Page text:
Vineyard Photos - What is looks like inside an abandoned vineyard.
|Powdery mildew infection on leaves. The majority of green leaf surfaces are covered with powdery spores. Willunga, SA.|
An increasing number of vineyard owners are abandoning their properties because they believe the vineyards are unsustainable. Abandoned and mothballed vineyards are becoming a serious issue for us in McLaren Vale and the Adelaide Hills.
It is an issue all around Australia.
Those who are unfortunate to be a neighbour of an abandoned vineyard, are suffering increased pest and weed management pressure due to the diseases that are being passed on from vine to vine.
Limiting this transmission of disease is greatly increasing the cost of grape growing, and in some cases 'good crops' have become too diseased to be harvested as premium fruit.
This season has seen a huge build up of powdery mildew (above & below) and downy mildew in abandoned vineyards; however these diseases are not quarantinable and council or our government has no authority to require the removal of diseased vines.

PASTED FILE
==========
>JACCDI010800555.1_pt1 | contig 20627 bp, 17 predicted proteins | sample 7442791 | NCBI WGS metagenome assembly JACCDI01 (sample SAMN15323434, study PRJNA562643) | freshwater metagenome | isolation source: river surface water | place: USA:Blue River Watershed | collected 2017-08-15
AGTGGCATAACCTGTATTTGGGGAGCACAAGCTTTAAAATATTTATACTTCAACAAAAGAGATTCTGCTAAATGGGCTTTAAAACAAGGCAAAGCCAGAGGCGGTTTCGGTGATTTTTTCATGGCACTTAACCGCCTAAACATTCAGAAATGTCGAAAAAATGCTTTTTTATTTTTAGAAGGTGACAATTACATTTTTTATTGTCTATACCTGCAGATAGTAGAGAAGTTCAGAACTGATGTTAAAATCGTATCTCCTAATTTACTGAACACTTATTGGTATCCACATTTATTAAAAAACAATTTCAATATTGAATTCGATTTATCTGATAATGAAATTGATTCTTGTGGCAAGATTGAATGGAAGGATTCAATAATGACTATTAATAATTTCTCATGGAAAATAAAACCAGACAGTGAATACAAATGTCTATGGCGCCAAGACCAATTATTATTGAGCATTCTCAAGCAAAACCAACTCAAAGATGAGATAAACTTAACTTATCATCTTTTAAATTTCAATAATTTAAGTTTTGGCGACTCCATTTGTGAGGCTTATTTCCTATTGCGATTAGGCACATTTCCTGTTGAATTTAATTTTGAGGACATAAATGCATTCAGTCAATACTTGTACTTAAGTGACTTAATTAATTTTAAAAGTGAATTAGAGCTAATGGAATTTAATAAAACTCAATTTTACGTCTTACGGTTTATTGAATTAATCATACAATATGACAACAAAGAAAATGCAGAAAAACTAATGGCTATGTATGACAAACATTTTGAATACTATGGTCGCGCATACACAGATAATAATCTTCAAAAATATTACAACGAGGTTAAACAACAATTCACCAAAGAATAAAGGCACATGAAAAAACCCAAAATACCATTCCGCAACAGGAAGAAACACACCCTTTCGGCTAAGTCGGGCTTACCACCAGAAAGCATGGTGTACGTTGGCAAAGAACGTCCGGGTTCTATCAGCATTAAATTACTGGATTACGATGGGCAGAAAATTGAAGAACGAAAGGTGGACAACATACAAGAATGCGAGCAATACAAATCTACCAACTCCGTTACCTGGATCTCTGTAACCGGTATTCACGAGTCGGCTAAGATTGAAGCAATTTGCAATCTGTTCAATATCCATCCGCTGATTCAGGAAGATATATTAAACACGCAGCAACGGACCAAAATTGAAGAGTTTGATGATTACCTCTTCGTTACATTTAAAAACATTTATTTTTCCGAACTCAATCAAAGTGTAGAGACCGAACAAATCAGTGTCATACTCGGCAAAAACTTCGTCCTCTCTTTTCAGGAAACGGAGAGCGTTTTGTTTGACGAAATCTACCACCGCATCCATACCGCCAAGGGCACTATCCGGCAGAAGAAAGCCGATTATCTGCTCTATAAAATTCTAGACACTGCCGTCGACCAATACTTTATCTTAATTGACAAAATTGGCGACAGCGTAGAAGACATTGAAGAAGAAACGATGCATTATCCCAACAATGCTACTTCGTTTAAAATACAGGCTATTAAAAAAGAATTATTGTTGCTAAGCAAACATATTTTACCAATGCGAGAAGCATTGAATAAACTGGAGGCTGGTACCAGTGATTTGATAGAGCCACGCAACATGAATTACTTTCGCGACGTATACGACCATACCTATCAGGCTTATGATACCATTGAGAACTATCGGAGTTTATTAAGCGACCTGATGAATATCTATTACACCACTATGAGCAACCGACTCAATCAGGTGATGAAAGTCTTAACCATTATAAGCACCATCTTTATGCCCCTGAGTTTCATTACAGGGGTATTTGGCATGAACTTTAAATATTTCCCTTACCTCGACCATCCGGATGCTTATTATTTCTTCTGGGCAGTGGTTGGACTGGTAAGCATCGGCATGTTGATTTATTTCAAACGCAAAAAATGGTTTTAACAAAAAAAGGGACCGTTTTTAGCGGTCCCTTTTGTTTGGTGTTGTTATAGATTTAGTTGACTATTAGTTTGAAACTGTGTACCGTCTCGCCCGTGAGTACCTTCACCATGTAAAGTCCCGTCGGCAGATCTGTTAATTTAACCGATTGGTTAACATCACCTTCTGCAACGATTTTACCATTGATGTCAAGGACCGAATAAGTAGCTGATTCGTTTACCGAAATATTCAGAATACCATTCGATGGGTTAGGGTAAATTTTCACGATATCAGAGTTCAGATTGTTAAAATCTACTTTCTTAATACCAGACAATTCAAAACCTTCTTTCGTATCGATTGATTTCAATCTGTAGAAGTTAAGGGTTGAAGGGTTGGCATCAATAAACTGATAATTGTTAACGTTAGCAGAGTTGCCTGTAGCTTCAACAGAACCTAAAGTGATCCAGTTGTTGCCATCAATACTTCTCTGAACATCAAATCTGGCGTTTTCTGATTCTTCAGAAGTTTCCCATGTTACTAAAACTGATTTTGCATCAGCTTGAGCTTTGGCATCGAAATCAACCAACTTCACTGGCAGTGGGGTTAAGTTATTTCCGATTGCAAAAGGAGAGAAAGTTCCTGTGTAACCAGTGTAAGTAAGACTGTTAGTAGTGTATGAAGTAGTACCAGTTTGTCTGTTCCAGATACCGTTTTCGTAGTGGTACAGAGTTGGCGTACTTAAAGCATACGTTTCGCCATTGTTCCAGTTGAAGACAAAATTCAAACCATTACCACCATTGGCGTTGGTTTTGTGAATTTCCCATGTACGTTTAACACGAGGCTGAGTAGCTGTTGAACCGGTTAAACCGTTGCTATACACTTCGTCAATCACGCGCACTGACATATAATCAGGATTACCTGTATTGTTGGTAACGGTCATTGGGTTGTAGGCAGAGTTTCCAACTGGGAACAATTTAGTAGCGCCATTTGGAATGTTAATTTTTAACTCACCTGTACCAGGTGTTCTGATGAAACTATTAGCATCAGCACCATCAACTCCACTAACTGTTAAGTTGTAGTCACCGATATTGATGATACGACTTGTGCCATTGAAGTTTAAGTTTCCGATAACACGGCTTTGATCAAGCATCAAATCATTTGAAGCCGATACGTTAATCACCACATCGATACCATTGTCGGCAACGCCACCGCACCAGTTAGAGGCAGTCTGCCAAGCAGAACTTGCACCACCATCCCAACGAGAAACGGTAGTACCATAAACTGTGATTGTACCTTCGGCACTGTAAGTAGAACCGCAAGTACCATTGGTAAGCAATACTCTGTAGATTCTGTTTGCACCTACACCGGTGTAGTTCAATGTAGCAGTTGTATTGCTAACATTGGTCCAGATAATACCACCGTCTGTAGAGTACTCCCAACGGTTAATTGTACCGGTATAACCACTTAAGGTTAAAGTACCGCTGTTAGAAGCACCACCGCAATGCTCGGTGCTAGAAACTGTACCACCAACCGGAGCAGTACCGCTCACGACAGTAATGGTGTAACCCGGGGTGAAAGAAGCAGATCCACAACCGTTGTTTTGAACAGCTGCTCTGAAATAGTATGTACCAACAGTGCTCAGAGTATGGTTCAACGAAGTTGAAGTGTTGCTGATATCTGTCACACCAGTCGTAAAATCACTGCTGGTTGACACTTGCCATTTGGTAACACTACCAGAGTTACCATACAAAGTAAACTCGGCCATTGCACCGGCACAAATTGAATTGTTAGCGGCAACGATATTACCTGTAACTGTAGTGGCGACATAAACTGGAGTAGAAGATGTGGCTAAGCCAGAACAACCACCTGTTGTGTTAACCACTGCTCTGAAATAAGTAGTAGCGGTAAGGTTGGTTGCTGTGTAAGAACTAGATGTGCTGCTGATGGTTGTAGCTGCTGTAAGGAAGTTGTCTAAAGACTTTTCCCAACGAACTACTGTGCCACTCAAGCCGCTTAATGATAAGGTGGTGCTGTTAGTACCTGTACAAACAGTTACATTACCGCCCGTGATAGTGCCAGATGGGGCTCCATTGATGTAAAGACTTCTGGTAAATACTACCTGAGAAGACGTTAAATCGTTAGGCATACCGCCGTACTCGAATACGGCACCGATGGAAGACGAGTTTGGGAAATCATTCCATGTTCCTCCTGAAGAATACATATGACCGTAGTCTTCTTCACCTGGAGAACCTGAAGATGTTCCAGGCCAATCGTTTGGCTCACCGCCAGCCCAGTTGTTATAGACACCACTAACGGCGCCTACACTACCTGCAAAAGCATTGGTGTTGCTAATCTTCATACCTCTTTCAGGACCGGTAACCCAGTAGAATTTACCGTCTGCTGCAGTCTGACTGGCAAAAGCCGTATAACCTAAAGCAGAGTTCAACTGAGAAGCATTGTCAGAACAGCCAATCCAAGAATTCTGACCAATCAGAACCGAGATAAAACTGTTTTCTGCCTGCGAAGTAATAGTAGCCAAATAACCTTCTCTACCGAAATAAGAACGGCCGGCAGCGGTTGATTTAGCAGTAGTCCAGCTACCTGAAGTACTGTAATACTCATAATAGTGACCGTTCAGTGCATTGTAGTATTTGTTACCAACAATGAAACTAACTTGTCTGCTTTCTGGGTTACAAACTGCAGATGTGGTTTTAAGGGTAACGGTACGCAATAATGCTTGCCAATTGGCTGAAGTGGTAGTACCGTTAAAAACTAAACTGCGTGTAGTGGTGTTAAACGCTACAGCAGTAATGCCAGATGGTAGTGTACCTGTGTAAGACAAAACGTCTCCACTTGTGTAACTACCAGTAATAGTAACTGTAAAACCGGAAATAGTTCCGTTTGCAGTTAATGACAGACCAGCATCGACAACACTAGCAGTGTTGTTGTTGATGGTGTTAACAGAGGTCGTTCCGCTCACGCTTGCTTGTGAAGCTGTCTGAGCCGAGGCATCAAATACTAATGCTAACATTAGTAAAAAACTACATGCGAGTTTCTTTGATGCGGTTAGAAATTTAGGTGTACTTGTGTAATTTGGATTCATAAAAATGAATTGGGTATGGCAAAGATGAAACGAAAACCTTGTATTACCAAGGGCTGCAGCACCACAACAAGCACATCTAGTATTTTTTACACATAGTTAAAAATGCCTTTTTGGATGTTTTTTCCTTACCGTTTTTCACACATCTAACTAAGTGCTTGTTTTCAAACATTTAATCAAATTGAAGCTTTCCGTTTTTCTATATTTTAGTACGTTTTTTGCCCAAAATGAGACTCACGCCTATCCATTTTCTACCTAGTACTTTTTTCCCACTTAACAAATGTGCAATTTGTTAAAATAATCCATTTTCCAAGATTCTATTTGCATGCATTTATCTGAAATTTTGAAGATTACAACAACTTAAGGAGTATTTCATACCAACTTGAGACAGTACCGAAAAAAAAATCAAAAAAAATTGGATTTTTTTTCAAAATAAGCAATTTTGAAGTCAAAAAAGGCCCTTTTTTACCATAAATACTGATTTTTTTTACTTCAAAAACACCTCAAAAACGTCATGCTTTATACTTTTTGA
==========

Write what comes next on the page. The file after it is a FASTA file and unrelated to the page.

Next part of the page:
Victoria has some legislation - Plant Health & Plant Products Act 1995 (Section 12) - which talks of 'notifiable diseases' and 'control orders' being able to be issued in cases of disease.
A summary is listed here -
If a property is deemed infested, DPI has the power to order a property owner to destroy declared pests and diseases on their property if they pose a threat or are adversely affecting adjoining properties. If you have any concerns about a vineyard or orchard in your area being an actual source of pests and diseases and its potential to spread onto your property, the first step is to initiate a discussion with the owner and seek to resolve the issue.
In South Australia we urgently need some ability to control abandoned vineyards and stop the spread of disease. As a community we need legislation that removes abandoned vineyard blocks to reduce sources of pest infestations and disease load.
|Powdery mildew on bunches. Willunga, SA.|